Outside of the good stuff that Bakker has given us here, which is really pretty solid, there was a lot that absolutely killed the experience for me. Even though Bakker has an incredibly intelligent and fluid way of writing, his use of italics and ellipses is still as absolutely egregious as it was in the previous book. They’re predominantly used in the sections where an Anasûrimbor is present. Once away from them, which isn’t very often, they magically disappear.
Clarity was also an issue for me when I really felt it was necessary. When relaying information and history there is specificity galore, but whenever something of note happened, I found myself wanting for more. Instead, I found weak half-statements and vague references with a large amount of lack of context. This pattern was repeated over and over and was especially significant during the climax of the book when Kellhus starts to do something other than just talk to people.
And do you remember all of that world-building I mentioned? It seems that Bakker is very proud of it because we get the bulk of it in all its naked glory. Every other page seems to be filled with names and history and enough fancy made-up words to make Tolkien jealous. Is that bad? Not necessarily that it’s all there, but in how it’s presented, absolutely yes. Info-dumps just aren’t engaging. They’re boring and they slow the pacing of the story down considerably. I don’t care how detailed and impressive it is because it just gets tedious if we’re not seeing that history through the eyes of a character. Character is everything.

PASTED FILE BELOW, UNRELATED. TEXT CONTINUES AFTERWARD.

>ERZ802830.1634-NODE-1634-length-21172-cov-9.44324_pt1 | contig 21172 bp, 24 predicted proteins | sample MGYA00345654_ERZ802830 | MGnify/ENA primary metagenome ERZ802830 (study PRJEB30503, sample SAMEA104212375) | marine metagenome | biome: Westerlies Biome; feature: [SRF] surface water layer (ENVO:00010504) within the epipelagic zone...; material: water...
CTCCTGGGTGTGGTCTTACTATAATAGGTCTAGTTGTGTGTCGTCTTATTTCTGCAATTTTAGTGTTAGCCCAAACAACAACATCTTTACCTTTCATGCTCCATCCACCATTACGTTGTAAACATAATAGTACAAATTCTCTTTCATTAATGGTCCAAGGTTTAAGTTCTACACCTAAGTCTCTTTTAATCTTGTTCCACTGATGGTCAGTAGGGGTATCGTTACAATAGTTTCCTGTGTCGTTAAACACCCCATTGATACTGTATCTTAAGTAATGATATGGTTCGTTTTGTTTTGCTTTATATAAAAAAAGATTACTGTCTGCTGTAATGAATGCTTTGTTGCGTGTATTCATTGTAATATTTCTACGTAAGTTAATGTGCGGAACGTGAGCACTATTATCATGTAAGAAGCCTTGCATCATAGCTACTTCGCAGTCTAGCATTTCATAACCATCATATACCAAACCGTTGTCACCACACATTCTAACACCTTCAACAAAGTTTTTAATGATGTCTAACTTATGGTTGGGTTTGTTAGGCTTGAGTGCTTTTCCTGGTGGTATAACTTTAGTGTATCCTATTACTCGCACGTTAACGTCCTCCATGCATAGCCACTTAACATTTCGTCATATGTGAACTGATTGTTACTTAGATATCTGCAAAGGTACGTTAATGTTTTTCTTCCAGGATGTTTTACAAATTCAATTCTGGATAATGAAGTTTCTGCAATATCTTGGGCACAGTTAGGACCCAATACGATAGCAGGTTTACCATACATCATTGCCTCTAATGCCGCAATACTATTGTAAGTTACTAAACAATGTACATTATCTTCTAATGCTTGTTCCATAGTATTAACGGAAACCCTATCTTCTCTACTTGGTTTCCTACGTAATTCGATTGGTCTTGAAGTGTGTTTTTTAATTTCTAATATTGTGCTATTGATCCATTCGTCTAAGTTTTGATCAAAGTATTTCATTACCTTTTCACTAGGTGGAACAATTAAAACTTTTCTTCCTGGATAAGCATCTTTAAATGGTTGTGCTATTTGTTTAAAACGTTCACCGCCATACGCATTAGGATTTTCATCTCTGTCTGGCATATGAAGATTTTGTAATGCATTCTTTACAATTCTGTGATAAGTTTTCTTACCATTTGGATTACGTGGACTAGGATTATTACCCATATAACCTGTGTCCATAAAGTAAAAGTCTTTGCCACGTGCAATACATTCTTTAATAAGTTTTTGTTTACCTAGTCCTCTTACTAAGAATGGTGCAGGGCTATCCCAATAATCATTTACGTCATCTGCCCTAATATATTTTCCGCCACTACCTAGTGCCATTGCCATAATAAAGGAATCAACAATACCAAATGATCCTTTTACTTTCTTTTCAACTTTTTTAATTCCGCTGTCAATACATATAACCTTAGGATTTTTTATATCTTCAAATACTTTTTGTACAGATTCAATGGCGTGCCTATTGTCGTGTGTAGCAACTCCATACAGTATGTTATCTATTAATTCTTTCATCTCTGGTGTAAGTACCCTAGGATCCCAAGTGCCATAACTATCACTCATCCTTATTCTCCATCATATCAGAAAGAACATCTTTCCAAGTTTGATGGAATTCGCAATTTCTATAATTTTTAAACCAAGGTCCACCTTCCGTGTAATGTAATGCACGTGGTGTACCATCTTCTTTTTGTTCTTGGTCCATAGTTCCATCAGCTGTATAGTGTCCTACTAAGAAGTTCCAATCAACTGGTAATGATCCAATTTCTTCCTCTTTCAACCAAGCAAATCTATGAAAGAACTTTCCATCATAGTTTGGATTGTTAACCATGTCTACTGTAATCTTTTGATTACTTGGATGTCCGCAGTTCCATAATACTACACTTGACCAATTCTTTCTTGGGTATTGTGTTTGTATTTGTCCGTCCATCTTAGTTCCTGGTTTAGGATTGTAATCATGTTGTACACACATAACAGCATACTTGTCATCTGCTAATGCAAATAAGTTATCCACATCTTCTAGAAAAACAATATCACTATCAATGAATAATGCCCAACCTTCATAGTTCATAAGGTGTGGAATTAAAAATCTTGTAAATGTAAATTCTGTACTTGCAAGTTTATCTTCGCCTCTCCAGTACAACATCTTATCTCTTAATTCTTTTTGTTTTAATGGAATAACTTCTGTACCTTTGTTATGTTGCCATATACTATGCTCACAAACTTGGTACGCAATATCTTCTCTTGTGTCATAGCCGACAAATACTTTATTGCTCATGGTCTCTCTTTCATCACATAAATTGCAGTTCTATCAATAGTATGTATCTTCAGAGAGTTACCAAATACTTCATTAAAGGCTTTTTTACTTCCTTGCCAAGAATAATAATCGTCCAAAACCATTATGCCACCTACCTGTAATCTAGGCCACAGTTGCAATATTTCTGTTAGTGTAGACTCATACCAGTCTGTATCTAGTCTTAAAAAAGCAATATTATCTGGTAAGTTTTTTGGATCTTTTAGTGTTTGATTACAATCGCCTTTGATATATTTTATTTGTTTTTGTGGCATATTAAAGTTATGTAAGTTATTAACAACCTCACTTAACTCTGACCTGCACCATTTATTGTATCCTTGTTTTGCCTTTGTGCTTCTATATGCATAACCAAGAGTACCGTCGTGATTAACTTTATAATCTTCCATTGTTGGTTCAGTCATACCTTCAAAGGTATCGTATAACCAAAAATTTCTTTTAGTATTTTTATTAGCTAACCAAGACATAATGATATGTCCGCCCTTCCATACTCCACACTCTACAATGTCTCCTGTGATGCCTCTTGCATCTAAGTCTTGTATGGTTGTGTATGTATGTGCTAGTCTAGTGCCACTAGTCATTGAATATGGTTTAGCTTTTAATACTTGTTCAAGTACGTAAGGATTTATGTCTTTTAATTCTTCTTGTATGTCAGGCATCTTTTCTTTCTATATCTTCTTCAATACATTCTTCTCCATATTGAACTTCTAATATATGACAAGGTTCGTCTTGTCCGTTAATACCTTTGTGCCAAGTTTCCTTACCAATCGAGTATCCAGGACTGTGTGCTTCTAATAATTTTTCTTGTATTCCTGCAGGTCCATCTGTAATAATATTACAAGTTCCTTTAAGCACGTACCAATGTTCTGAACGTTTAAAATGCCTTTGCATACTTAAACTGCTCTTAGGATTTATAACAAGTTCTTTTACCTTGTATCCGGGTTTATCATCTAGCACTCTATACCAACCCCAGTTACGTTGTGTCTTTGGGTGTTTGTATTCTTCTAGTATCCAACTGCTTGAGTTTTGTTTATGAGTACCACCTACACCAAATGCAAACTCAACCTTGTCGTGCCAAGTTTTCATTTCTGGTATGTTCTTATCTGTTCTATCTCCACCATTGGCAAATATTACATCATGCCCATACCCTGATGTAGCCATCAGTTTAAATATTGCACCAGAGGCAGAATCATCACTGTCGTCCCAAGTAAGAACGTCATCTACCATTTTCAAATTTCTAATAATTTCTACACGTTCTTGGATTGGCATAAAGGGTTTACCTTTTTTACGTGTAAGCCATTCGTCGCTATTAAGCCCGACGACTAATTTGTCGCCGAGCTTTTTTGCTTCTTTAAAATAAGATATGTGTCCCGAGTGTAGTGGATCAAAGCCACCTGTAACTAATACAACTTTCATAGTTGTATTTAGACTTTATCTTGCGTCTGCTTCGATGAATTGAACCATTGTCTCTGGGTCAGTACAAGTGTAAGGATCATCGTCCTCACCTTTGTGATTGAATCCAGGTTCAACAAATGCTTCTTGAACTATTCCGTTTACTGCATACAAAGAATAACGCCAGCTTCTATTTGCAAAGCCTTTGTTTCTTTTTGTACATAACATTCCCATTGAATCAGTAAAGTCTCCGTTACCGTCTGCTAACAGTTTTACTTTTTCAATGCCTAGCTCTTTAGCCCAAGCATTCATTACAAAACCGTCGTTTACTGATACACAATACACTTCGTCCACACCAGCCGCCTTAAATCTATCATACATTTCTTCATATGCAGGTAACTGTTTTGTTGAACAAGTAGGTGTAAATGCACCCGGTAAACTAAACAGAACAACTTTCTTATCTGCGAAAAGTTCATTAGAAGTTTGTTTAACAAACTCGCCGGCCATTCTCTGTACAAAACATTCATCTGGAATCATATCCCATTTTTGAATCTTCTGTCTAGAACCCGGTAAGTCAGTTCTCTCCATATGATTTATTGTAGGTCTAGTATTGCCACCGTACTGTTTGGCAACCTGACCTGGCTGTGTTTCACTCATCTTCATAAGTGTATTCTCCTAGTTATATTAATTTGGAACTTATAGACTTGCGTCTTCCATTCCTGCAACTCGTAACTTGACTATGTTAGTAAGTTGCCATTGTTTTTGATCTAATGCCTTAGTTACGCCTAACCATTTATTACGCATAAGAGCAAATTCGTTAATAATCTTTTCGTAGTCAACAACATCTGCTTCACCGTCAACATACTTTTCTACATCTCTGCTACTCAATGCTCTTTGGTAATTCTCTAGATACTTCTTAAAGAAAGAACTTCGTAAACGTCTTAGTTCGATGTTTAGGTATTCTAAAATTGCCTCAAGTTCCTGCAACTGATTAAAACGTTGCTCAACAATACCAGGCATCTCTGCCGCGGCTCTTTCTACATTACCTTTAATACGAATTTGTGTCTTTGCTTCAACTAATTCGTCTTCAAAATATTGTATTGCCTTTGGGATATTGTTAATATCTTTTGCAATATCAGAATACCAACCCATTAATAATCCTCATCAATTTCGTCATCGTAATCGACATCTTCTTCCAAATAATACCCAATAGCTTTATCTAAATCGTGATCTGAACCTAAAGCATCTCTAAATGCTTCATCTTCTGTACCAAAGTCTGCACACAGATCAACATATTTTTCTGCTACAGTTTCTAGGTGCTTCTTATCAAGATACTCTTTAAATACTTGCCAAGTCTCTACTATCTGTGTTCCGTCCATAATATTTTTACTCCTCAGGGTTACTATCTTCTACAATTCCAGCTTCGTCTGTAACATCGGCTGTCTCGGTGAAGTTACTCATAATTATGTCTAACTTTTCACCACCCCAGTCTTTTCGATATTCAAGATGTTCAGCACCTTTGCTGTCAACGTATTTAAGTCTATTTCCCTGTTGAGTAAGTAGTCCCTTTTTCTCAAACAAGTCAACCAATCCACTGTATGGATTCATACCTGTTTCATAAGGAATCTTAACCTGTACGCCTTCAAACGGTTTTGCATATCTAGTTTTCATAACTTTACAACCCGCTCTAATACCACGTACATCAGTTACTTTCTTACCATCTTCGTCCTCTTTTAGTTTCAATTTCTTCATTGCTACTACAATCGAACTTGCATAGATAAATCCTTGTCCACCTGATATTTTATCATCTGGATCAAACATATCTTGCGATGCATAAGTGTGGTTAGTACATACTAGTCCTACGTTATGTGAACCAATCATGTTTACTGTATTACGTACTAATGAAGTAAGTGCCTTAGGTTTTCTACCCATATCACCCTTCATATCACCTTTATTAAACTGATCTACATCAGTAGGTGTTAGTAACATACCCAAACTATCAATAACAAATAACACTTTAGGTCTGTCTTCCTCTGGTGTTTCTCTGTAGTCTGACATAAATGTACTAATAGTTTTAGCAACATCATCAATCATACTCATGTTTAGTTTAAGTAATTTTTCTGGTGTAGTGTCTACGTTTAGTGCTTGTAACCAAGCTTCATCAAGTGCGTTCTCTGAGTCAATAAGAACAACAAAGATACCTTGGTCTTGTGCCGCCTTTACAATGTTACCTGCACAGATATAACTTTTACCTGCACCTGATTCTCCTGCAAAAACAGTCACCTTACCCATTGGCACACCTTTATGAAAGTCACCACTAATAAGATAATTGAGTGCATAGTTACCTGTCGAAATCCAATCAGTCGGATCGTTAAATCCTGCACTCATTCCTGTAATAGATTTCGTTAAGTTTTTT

Easily one of the most impressive fantasy series around in terms of its scope and creativity, and yet incredibly frustrating and overwhelmingly disappointing because of how the story is told. As such, I can’t exactly give a glowing recommendation of either this book or the Aspect-Emperor series, but I can’t help but steer people toward the Prince of Nothing series at the same time. And yet, the first will inevitably lead to the latter. So, pick your poison if you’re unfamiliar with the series. If you’ve loved the previous novels in this series though, you’ll likely love this one as well with everything that happens by the end.
And sorry, this one got a bit long. After the knee-jerk-reaction feel to my review of The White-Luck Warrior though, I really wanted to make this one a bit more solid. Happy reading.
- Recommended Age: 18+, mostly for violence
- Language: Hardly any at all, but one f-word
- Violence: Very violent and gory
- Sex: Some strong content and one brief violence-tinged scene